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Romulo Coronel vs Court of Appeals , Conception Alcaraz


This case is about a sale of land in Roosevelt Avenue, Quezon City by
the vendor Romulo Coronel to the vendees Conception Alcaraz and
her daughter Ramona Patricia Alcaraz with the following conditions:
The Coronels will immediately transfer the certificate of title
in their name upon receipt of the downpayment which is
Upon the transfer in their names of the subject property, the
Coronels will execute the deed of absolute sale in favor of
Ramona and then Ramona shall immediately pay the
Coronels the whole balance of 1,190,000.
On January 15, 1985, Conception paid the downpayment of 50,000
and then on February 6, 1985, the property was now registered under
the name of Coronels. By Feb. 18, 1985, the Coronels sold the
property to Catalina B. Mabanag for 1,580,000 after she made a
300,000 downpayment. This is the reason why the Coronels
cancelled and rescind the contract with the Alcaraz by depositing back
the 50,000 to Ramonas bank account.
On Feb. 22, Conception filed a complaint for specific performance
against the Coronels. On April, the Coronels executed a deed of
absolute sale over the subject property to Catalina after which on June
Catalina was issued a new title over the subject property.
Whether or not the Receipt of Down payment embodied a perfected
contract of sale or just a mere contract to sell?

CONTRACT OF SALE- contracting parties obligates himself

to transfer the ownership and to deliver a determinate thing
and the other to pay a price certain in money or its
CONTRACT TO SELL- the prospective seller explicitly
reserves the transfer of the title to the prospective buyer,
meaning the seller does not yet agree or consent to transfer
the ownership of the property until the happening of a
contingent event like full payment of price.


When the Receipt of Down Payment document was
prepared and signed by Romulo Coronel, the parties had agreed to a
conditional contract of sale the consummation of the contract is subject
only to the successful transfer of the certificate of Title.
According to Supreme Court, the receipt of down payment document
manifests a clear intent of the Coronels to transfer the title to the
buyer, but since the title is still in the name effect the transfer even
though the buyers are able and willing to immediately pay the
purchase price. The agreement as well could not have been a contract
to sell because the seller or the Coronels made no express
reservation of ownership or the title of the land.
On Feb. 6, 1985, the Contract of Sale between the Coronels and the
Alcaraz became obligatory.

Dignos vs CA
The spouses Silvestre and Isabel Dignos were owners of a parcel of
land in Opon, Lapu-Lapu City. On June 7, 1965, appellants, herein
petitioners Dignos spouses sold the said parcel of land to respondent
Atilano J. Jabil for the sum of P28,000.00, payable in two installments,
with an assumption of indebtedness with the First Insular Bank of Cebu
in the sum of P12,000.00, which was paid and acknowledged by the
vendors in the deed of sale executed in favor of plaintiff-appellant, and
the next installment in the sum of P4,000.00 to be paid on or before
September 15, 1965.
On November 25, 1965 the Dignos spouses sold the same land in
favor of defendants spouses, Luciano Cabigas and Jovita L. De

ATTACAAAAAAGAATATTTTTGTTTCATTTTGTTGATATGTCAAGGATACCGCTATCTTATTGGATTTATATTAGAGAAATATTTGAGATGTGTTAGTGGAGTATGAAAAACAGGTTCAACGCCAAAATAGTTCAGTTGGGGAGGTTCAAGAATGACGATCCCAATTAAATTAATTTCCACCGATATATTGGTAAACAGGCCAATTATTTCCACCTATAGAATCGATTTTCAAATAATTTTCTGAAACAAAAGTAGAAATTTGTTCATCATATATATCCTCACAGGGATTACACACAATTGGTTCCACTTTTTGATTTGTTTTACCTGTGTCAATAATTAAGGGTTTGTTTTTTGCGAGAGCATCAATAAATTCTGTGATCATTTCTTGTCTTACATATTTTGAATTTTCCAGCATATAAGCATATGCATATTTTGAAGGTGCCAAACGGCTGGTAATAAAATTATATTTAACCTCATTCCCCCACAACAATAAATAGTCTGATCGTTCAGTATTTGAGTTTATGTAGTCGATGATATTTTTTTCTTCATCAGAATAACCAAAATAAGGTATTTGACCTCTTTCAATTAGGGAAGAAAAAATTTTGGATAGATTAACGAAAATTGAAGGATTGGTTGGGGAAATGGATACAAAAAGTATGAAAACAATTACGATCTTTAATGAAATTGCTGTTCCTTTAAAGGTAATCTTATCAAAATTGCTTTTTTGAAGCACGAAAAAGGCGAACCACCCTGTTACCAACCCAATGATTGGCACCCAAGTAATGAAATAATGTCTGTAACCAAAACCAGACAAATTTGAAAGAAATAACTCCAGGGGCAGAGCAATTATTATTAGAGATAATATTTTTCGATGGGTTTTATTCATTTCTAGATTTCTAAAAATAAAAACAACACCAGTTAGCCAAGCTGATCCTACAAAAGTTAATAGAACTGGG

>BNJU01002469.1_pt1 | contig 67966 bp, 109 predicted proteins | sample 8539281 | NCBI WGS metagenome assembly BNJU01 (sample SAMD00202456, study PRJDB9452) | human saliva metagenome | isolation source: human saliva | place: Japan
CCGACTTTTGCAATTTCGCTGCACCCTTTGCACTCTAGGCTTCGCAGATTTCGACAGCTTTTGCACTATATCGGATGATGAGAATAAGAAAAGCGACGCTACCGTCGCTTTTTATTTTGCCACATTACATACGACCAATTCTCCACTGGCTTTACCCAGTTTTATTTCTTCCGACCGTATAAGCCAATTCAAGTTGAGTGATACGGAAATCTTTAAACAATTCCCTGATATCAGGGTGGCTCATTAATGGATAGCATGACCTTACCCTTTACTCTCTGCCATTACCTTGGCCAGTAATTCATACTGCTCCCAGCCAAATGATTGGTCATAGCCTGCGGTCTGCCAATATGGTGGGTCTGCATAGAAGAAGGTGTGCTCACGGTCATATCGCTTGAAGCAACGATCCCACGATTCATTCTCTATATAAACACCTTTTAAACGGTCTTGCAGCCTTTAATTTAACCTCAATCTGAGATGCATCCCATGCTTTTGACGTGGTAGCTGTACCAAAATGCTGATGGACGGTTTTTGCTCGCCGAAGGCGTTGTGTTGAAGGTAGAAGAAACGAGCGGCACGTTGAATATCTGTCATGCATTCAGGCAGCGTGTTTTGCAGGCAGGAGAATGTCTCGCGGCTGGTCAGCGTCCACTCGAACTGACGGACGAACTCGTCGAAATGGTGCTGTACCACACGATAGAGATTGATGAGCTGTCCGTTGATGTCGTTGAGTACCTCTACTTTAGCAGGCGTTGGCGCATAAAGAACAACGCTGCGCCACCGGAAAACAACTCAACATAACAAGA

Cabigas, who were then U.S. citizens, for the price of P35,000.00. A
deed of absolute sale was executed by the Dignos spouses in favor of
the Cabigas spouses, and which was registered in the Office of the
Register of Deeds pursuant to the provisions of Act No. 3344.

As the Dignos spouses refused to accept from plaintiff-appellant the

balance of the purchase price of the land, and as plaintiff- appellant
discovered the second sale made by defendants-appellants to the
Cabigas spouses, plaintiff-appellant brought the present suit.
1 . Whether or not there was an absolute contract of sale.
2. Whether or not the contract of sale was already rescinded when the
Dignos spouses sold the land to Cabigas
I. Yes.
That a deed of sale is absolute in nature although denominated as a
Deed of Conditional Sale where nowhere in the contract in question
is a proviso or stipulation to the effect that title to the property sold is
reserved in the vendor until full payment of the purchase price, nor is
there a stipulation giving the vendor the right to unilaterally rescind the
contract the moment the vendee fails to pay within a fixed period.
A careful examination of the contract shows that there is no such
stipulation reserving the title of the property on the vendors nor does it
give them the right to unilaterally rescind the contract upon nonpayment of the balance thereof within a fixed period.
On the contrary, all the elements of a valid contract of sale under
Article 1458 of the Civil Code, are present. While it may be conceded
that there was no constructive delivery of the land sold in the case at
bar, as subject Deed of Sale is a private instrument, it is beyond
question that there was actual delivery thereof. As found by the trial
court, the Dignos spouses delivered the possession of the land in
question to Jabil as early as March 27,1965 so that the latter
constructed thereon Sallys Beach Resort also known as Jabils Beach
Resort in March, 1965; Mactan White Beach Resort on January 15, J
966 and Bevirlyns Beach Resort on September 1, 1965. Such facts
were admitted by petitioner spouses.
2. No.
The contract of sale being absolute in nature is governed by Article
1592 of the Civil Code. It is undisputed that petitioners never notified
private respondents Jabil by notarial act that they were rescinding the
contract, and neither did they file a suit in court to rescind the sale.
There is no showing that Amistad was properly authorized by Jabil to